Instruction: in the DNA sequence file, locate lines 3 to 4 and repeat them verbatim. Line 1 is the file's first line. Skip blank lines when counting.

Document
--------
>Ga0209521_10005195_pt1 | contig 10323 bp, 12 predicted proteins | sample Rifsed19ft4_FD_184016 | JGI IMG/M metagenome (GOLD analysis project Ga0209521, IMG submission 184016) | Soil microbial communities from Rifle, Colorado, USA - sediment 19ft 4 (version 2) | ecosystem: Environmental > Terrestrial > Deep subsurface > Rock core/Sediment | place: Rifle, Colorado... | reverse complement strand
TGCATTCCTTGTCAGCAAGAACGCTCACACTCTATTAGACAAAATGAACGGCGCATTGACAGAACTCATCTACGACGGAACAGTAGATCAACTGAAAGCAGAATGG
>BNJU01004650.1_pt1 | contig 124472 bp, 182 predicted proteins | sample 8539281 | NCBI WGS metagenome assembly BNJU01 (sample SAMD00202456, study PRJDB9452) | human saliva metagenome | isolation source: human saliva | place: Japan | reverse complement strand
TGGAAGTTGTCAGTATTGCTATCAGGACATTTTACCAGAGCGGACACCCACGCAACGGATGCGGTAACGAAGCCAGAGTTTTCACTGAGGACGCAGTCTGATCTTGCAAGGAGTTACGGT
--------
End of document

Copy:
>BNJU01004650.1_pt1 | contig 124472 bp, 182 predicted proteins | sample 8539281 | NCBI WGS metagenome assembly BNJU01 (sample SAMD00202456, study PRJDB9452) | human saliva metagenome | isolation source: human saliva | place: Japan | reverse complement strand
TGGAAGTTGTCAGTATTGCTATCAGGACATTTTACCAGAGCGGACACCCACGCAACGGATGCGGTAACGAAGCCAGAGTTTTCACTGAGGACGCAGTCTGATCTTGCAAGGAGTTACGGT